The Quest for Knowledge

Most weeks, as part of their reading class, my students complete “Word Wizard” worksheets. To successfully fill these out, students must pick a word from the text (hopefully one they don’t know), write down the context they found it in, and then look it up in the dictionary for the official definition. Most of the students really like these sheets when they come to that page in their larger packet. Why? Because they are easy. They don’t require much thought. They are especially easy because the general practice is to write it down and then raise their hand to ask, “can you help me find this in the dictionary?” Some will bemoan their inability to locate the word before even opening the reference book. Nearly all whine about the tiny text and convince themselves that their word simply isn’t listed in the dictionary so it cannot be defined.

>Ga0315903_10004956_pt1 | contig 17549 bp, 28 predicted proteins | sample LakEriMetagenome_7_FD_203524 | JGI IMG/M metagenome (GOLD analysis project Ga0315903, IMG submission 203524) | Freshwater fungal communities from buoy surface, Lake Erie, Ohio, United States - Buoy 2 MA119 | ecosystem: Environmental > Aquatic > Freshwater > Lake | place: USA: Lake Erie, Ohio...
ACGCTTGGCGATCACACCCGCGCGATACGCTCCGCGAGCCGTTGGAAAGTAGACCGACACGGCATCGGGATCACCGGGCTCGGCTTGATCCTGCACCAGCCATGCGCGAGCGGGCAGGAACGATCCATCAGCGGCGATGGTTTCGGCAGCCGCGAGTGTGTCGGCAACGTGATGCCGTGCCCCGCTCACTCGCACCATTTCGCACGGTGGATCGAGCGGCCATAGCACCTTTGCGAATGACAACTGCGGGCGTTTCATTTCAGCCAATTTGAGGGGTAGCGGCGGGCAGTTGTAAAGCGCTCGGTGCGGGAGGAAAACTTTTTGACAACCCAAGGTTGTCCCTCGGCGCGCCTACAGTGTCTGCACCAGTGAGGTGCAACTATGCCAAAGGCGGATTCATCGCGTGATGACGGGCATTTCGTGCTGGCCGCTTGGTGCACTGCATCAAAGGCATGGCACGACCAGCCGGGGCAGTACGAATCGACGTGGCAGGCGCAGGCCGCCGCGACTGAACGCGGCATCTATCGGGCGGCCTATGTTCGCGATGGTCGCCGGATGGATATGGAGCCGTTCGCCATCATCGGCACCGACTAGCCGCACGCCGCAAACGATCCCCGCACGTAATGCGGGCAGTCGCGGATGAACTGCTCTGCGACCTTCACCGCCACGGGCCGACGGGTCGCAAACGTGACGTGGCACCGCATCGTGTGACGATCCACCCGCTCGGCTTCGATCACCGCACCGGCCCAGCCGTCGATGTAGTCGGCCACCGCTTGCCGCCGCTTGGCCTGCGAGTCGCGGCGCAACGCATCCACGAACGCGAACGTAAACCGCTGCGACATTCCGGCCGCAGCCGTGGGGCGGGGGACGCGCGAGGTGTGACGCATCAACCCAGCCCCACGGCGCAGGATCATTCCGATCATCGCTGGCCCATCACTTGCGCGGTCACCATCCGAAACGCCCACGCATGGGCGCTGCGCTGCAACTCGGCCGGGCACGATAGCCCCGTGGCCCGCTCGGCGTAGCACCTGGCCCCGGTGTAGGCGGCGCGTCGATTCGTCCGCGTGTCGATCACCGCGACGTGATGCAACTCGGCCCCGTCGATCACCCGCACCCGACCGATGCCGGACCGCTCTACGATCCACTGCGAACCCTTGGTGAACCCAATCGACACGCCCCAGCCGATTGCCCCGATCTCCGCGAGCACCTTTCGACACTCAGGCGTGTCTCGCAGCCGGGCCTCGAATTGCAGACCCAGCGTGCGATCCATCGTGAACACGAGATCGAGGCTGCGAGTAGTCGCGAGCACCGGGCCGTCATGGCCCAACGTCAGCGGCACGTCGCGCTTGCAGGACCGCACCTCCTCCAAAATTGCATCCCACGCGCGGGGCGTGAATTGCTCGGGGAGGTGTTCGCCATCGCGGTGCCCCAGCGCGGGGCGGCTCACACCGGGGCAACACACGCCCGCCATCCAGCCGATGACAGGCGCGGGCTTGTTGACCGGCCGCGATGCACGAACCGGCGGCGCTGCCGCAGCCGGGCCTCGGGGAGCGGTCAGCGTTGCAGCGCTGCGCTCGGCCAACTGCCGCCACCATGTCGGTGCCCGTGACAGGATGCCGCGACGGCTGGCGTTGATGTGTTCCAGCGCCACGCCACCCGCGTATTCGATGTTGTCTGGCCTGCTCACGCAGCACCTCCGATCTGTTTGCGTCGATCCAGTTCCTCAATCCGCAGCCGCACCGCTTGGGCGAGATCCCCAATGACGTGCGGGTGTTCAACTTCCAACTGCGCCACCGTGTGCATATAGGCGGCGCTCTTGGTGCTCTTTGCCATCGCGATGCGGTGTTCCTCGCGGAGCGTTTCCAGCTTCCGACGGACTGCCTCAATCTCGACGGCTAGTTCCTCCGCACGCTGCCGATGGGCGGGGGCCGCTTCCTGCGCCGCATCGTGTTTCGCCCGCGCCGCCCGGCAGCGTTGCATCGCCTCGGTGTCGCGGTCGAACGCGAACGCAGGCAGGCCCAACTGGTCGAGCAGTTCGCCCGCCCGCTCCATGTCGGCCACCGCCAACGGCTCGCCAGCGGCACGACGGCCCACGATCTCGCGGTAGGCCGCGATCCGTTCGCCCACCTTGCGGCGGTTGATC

I was flabbergasted by this when I first started, as using the dictionary was one of the first things that we were taught as elementary school students. Rarely would our teachers define or spell a word for us without a trip to the dictionary ourselves. We kept a small box full of index cards that listed all the words that we had looked up. Every time we looked up a word, we filled out a card with the word on the front, the part of speech, definition, and an example sentence on the back, and stored them in alphabetical order in the box. It became a mini-dictionary of your personal vocabulary. The idea that third graders have no concept of how a dictionary works, or how to go about alphabetizing beyond the first letter of a word, is truly confusing to me. Worse, this situation is not limited to the dictionary. Perhaps one or two students in my class had ever heard of a thesaurus when we started this year, and none seemed to have any idea that the pristine set of World Books filling space on the shelf had any actual purpose.